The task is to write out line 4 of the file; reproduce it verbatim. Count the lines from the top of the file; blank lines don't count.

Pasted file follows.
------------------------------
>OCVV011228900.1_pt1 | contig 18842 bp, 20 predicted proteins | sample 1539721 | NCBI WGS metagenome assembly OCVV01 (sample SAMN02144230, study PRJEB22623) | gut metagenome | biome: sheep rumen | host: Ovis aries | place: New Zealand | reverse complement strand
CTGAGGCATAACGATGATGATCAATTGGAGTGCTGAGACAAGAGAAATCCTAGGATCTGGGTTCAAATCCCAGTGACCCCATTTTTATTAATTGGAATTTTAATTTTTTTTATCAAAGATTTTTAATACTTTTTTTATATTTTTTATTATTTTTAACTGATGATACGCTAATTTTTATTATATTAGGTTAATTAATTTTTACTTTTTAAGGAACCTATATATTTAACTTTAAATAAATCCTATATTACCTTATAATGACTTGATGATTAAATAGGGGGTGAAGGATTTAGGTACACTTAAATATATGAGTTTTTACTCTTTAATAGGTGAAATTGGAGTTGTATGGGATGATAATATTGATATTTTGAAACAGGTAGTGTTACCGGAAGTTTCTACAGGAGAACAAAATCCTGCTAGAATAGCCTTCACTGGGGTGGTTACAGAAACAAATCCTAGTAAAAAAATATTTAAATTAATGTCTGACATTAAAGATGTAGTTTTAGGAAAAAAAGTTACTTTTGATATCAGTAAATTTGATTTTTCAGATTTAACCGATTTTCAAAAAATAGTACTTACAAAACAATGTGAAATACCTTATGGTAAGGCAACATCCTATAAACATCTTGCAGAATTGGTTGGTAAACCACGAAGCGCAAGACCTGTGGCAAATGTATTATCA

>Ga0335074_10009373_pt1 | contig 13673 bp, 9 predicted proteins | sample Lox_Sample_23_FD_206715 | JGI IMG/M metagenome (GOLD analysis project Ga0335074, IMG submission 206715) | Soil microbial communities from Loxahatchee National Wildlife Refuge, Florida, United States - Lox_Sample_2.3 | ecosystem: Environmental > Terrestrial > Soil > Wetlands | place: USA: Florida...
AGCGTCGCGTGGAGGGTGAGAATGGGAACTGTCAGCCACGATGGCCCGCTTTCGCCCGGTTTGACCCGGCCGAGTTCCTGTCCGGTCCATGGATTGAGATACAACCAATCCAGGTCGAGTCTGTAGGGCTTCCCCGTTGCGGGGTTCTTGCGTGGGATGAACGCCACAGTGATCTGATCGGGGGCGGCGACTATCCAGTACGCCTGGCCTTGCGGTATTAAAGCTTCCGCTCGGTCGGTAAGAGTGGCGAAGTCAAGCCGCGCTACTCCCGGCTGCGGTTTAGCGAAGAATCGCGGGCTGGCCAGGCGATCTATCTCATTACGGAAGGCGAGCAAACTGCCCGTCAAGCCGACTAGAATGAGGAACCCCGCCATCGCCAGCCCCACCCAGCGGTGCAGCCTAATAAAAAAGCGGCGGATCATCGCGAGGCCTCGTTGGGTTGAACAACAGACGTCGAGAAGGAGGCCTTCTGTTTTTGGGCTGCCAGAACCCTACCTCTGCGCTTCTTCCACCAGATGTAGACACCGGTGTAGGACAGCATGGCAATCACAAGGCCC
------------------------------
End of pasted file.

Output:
AGCGTCGCGTGGAGGGTGAGAATGGGAACTGTCAGCCACGATGGCCCGCTTTCGCCCGGTTTGACCCGGCCGAGTTCCTGTCCGGTCCATGGATTGAGATACAACCAATCCAGGTCGAGTCTGTAGGGCTTCCCCGTTGCGGGGTTCTTGCGTGGGATGAACGCCACAGTGATCTGATCGGGGGCGGCGACTATCCAGTACGCCTGGCCTTGCGGTATTAAAGCTTCCGCTCGGTCGGTAAGAGTGGCGAAGTCAAGCCGCGCTACTCCCGGCTGCGGTTTAGCGAAGAATCGCGGGCTGGCCAGGCGATCTATCTCATTACGGAAGGCGAGCAAACTGCCCGTCAAGCCGACTAGAATGAGGAACCCCGCCATCGCCAGCCCCACCCAGCGGTGCAGCCTAATAAAAAAGCGGCGGATCATCGCGAGGCCTCGTTGGGTTGAACAACAGACGTCGAGAAGGAGGCCTTCTGTTTTTGGGCTGCCAGAACCCTACCTCTGCGCTTCTTCCACCAGATGTAGACACCGGTGTAGGACAGCATGGCAATCACAAGGCCC